• A New York Times Editors’ Choice • “Assured and beautifully crafted . . . Hassib is a natural, graceful writer with a keen eye for cultural difference. . . . [She] handles the anatomy of grief with great delicacy. . . . In the Language of Miracles should find a large and eager readership. For the beauty of the writing alone, Hassib deserves it.” —Monica Ali, The New York Times Book Review “[A] sensitive, finely wrought debut . . . sharply observant of immigrants’ intricate relationships to their adopted homelands, this exciting novel announces the arrival of a psychologically and socially astute new writer.” —Kirkus Reviews (starred review) For readers of House of Sand and Fog, a mesmerizing debut novel of an Egyptian American family and the wrenching tragedy that tears their lives apart Samir and Nagla Al-Menshawy appear to have attained the American dream. After immigrating to the United States from Egypt, Samir successfully works his way through a residency and launches his own medical practice as Nagla tends to their firstborn, Hosaam, in the cramped quarters of a small apartment. Soon the growing family moves into a big house in the manicured New Jersey suburb of Summerset, where their three children eventually attend school with Natalie Bradstreet, the daughter of their neighbors and best friends. More than a decade later, the family’s seemingly stable life is suddenly upended when a devastating turn of events leaves Hosaam and Natalie dead and turns the Al-Menshawys into outcasts in their own town. Narrated a year after Hosaam and Natalie’s deaths, Rajia Hassib’s heartfelt novel follows the Al-Menshawys during the five days leading up to the memorial service that the Bradstreets have organized to mark the one-year anniversary of their daughter’s death. While Nagla strives to understand her role in the tragedy and Samir desperately seeks reconciliation with the community, Khaled, their surviving son, finds himself living in the shadow of his troubled brother. Struggling under the guilt and pressure of being the good son, Khaled turns to the city in hopes of finding happiness away from the painful memories home conjures. Yet he is repeatedly pulled back home to his grandmother, Ehsan, who arrives from Egypt armed with incense, prayers, and an unyielding determination to stop the unraveling of her daughter’s family. In Ehsan, Khaled finds either a true hope of salvation or the embodiment of everything he must flee if he is ever to find himself. Writing with unflinchingly honest prose, Rajia Hassib tells the story of one family pushed to the brink by tragedy and mental illness, trying to salvage the life they worked so hard to achieve. The graceful, elegiac voice of In the Language of Miracles paints tender portraits of a family’s struggle to move on in the wake of heartbreak, to stay true to its traditions, and above all else, to find acceptance and reconciliation. From the Hardcover edition.
February 1913: seventeen-year-old Leda, clutching a suitcase and her father’s cherished violin, leaves her small Italian village for a new home (and husband) halfway across the world in Argentina. Upon her arrival in Buenos Aires, Leda is shocked to find that her bridegroom has been killed. Unable to fathom the idea of returning home, she remains in this unfamiliar city, living in a commune, without friends or family, on the brink of destitution. She finally acts on a passion she has kept secret for years: mastering the violin. Leda is seduced by the music that underscores life in the city: tango, born from lower-class immigrant voices, now the illicit, scandalous dance of brothels and cabarets. Leda knows, however, that she can never play in public as a woman, so she cuts off her hair, binds her breasts, and, as a young man, joins a troupe of musicians bent on bringing tango into the salons of high society. As time progresses, the lines between Leda and her disguise will begin to blur, and feelings that she has long kept suppressed will reveal themselves, jeopardizing not only her music career but her life itself. With evocative scenery, prose suffused with the rhythms of the tango, and a deep, resonant core, De Robertis delivers her most accomplished novel yet. This eBook edition includes a Reading Group Guide.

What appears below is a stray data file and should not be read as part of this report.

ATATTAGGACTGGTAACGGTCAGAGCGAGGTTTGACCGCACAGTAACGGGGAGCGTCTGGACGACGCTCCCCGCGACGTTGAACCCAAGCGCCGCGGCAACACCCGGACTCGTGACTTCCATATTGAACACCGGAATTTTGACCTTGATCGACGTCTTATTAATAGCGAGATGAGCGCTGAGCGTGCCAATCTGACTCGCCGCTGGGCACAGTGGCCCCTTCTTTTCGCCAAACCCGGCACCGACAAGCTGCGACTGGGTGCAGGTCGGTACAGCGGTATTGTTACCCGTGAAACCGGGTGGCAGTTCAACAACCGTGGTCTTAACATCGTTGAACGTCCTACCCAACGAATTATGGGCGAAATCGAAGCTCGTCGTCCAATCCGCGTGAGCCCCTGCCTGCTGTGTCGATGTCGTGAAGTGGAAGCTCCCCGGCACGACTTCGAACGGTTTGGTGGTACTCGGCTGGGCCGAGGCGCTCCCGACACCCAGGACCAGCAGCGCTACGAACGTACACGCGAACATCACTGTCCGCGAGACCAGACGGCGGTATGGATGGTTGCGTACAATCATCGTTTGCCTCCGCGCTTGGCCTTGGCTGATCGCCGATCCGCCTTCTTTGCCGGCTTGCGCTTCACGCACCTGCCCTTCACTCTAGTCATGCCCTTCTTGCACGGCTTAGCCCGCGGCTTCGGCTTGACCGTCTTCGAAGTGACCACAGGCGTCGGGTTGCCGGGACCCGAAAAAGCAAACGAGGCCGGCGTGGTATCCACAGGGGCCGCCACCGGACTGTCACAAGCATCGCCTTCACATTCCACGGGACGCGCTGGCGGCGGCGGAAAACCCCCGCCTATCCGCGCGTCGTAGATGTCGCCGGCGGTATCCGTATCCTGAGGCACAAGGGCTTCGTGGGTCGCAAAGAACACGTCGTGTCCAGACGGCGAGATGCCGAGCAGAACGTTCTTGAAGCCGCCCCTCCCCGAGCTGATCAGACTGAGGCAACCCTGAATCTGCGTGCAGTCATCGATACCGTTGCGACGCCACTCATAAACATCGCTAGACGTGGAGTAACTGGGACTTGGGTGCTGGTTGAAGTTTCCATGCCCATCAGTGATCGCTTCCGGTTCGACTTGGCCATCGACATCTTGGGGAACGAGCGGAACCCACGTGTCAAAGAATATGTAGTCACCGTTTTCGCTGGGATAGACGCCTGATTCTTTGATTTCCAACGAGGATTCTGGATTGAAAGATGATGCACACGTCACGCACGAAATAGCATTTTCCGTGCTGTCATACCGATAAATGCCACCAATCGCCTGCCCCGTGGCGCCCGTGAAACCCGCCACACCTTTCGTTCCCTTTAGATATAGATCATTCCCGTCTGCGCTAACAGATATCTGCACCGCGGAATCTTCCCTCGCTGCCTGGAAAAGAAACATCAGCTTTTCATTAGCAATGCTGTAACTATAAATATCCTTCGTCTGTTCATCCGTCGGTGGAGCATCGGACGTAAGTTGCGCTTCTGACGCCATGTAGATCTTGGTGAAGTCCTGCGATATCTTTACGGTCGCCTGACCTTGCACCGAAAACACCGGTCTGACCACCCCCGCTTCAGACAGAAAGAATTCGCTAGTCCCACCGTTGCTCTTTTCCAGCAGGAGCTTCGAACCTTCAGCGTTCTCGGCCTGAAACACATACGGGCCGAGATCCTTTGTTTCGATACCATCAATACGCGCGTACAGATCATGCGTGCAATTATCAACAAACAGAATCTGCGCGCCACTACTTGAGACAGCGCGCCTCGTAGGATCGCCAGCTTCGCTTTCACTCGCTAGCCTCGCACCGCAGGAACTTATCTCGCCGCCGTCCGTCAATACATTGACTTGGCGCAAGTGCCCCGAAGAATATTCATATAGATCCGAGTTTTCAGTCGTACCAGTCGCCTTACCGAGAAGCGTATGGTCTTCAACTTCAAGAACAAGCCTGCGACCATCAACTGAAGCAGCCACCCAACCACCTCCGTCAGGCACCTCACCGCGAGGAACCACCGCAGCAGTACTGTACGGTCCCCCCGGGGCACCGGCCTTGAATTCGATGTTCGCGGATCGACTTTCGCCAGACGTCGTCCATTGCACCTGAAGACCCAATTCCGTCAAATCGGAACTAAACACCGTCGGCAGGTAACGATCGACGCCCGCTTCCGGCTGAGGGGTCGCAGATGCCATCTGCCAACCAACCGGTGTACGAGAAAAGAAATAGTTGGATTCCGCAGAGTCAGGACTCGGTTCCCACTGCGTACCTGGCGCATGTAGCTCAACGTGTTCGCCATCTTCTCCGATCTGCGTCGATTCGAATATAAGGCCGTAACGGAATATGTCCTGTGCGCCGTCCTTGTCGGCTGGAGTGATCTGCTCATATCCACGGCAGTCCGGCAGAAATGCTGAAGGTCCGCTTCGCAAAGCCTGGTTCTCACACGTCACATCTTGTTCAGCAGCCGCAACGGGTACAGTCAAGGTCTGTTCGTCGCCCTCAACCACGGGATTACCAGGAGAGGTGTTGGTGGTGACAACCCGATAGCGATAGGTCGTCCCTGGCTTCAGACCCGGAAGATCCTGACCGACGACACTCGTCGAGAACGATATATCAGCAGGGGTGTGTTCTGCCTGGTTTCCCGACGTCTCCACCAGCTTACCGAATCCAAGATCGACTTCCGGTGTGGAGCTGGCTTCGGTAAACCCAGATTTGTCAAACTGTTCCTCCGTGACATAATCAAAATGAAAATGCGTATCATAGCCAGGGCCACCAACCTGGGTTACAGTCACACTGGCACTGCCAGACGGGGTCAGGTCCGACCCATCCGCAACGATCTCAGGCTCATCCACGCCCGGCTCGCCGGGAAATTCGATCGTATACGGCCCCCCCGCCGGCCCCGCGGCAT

New York Times bestselling novelist Joshilyn Jackson presents The New Voices in Fiction Sampler: Summer Selection. This free e-book sampler is a curated volume of excerpts from new and upcoming titles by debut fiction authors you'll want to get familiar with early on. The New Voices in Fiction Sampler: Summer Selection includes: An Introduction from Joshilyn Jackson and an excerpt from her latest novel, Someone Else's Love Story, on sale now. And excerpts from: The Girl Who Came Home by Hazel Gaynor Up at Butternut Lake by Mary McNear The Pearl That Broke Its Shell by Nadia Hashimi Memory of Water by Emmi Itäranta The From-Aways by CJ Hauser Thorn Jack by Katherine Harbour Last Night at the Blue Angel by Rebecca Rotert Don't Try to Find Me by Holly Brown Ice Shear by M.P. Cooley The Home Place by Carrie La Seur Season of the Dragonflies by Sarah Creech Someone Else's Love Story by Joshilyn Jackson
Go West Young Man. Amble along with Marion Ledbottom on his misadventures looking for the right man by going west. It sounded so good at the time. Dandy by birth, Man bi-necessity, Marion does not view the world as most frontiersmen do. Disowned-Bi his family in Boston, expelled from Theology School, exorcised from the Church, going west sounded like a very good idea at the time. Join Marion in this Light-hearted Western five years later as we visit the despicable little hamlet of Yellow River. Would you eat anything in or out of a Yellow River? Do Vermin even bathe in Yellow River? X-Blueblood Marion will turn Yellow River into a Greenhorn Outhouse Basement. Sit a' spell, fire one up and see how it ain't suppose to be done.